Muscle derived cell transplants offer alternative incontinence therapy says Pitt study

May 25, 2002

ORLANDO, May 25 - Researchers from the University of Pittsburgh School of Medicine have found that, in animal models, autologous skeletal muscle derived cell (MDC) transplants offer a safer, more effective and longer lasting treatment for urinary incontinence than existing methods. In the procedure, muscle cells are taken from the individual, purified and cloned, and then reinjected into the bladder.

"In patients who need more advanced treatments for incontinence, we currently have the options of treating them through surgery or through the injection of bulking agents like collagen. Although collagen injections give good short-term results and are less invasive than surgery, there is a possibility of the collagen being reabsorbed or causing allergic reactions," said Ryan J. Pruchnic, of the departments of urology and orthopaedic surgery, University of Pittsburgh School of Medicine and lead author of the study. "In our study, MDCs have the potential to offer a longer-term solution without the risk of rejection."

Pruchnic and colleagues presented these findings today at the Centennial Celebration Annual Meeting of the American Urological Association (AUA). Results are published in abstract 131 in the AUA proceedings.

In the study, researchers obtained a mixed population of MDCs from a mouse skeletal muscle biopsy. The cells were purified to obtain a population that was purely myogenic - meaning that the cells were from muscle and capable of producing muscle. One cell from this population was then genetically engineered and cloned to form a large population. These cells were then injected into the bladder walls of mice.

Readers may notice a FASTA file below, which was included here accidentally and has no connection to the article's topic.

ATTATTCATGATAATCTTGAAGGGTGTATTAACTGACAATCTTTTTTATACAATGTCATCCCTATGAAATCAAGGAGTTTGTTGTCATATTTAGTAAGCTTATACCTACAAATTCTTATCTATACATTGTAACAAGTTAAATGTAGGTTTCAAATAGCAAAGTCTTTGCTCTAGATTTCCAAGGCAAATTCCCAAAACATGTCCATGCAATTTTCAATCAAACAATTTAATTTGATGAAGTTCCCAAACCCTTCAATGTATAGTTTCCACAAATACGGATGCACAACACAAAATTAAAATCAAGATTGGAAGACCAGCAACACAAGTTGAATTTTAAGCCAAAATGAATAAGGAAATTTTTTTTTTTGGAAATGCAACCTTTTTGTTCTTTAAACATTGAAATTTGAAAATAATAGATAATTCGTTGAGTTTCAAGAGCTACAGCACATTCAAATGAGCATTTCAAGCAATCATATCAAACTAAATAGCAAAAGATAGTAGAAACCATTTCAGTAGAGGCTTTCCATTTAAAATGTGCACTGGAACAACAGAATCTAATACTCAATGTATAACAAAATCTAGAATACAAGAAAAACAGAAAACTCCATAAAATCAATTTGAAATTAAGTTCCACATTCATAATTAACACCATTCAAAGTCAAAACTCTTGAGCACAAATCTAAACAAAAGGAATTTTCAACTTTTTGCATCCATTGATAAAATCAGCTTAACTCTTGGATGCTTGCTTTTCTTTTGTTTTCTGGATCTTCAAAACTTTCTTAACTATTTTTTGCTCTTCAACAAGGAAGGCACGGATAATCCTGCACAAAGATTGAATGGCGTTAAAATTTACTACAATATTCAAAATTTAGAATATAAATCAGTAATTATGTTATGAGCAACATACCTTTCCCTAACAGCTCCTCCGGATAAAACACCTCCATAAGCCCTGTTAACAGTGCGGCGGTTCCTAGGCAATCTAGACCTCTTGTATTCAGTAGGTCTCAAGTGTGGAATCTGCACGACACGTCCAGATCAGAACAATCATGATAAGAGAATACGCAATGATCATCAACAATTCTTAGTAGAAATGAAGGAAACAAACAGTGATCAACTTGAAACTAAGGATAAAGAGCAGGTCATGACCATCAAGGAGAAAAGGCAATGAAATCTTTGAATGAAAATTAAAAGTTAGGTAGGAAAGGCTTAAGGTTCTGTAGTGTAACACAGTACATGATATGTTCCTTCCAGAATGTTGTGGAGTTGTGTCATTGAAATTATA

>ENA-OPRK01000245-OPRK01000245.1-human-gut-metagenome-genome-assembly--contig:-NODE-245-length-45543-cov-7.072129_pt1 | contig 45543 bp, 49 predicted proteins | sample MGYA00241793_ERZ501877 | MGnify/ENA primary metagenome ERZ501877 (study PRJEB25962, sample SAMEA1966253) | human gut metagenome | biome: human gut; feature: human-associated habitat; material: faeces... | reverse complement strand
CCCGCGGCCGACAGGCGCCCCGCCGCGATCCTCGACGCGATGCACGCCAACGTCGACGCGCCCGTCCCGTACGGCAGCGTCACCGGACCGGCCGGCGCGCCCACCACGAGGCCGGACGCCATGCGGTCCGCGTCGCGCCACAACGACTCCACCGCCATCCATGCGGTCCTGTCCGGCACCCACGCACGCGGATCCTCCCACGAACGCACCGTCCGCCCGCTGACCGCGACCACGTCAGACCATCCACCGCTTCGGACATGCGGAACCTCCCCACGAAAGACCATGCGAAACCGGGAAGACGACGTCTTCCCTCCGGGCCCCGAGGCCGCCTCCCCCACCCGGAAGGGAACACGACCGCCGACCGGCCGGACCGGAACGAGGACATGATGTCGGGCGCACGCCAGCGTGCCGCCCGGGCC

The bladders of the mice were evaluated at one, four and eight weeks and 6 months. On evaluation, researchers noted the presence of myofibers, or differentiated muscle cells, throughout the smooth muscle layer, the number of which did not significantly decrease over time. Some of the myofibers expressed a-smooth muscle actin, suggesting differentiation of the cells into smooth muscle. Researchers also observed the presence of neuromuscular junctions, indicating that the muscle was supplied with nerves giving the muscle the ability to become functional tissue.

"These findings indicate that the use of MDCs may prove to be a very promising new therapy in the treatment of urinary incontinence. Essentially, we are giving the bladder muscles the ability to fix themselves by generating new muscle," said Michael Chancellor, M.D., professor of urology and gynecology at the University of Pittsburgh School of Medicine. "In future studies we hope this will turn into a long lasting, if not permanent, solution for our patients."

Urinary incontinence affects 13 million Americans and is typified by the inability to control the flow of urine. Incontinence can be caused by a number of different anatomic, physiologic, and pathologic factors and can be temporary or chronic. The ability to control bladder function relies on the combined function of the smooth muscle tissue of the urethra and bladder, skeletal muscle and the nervous system.
-end-
CONTACT:
Jocelyn Uhl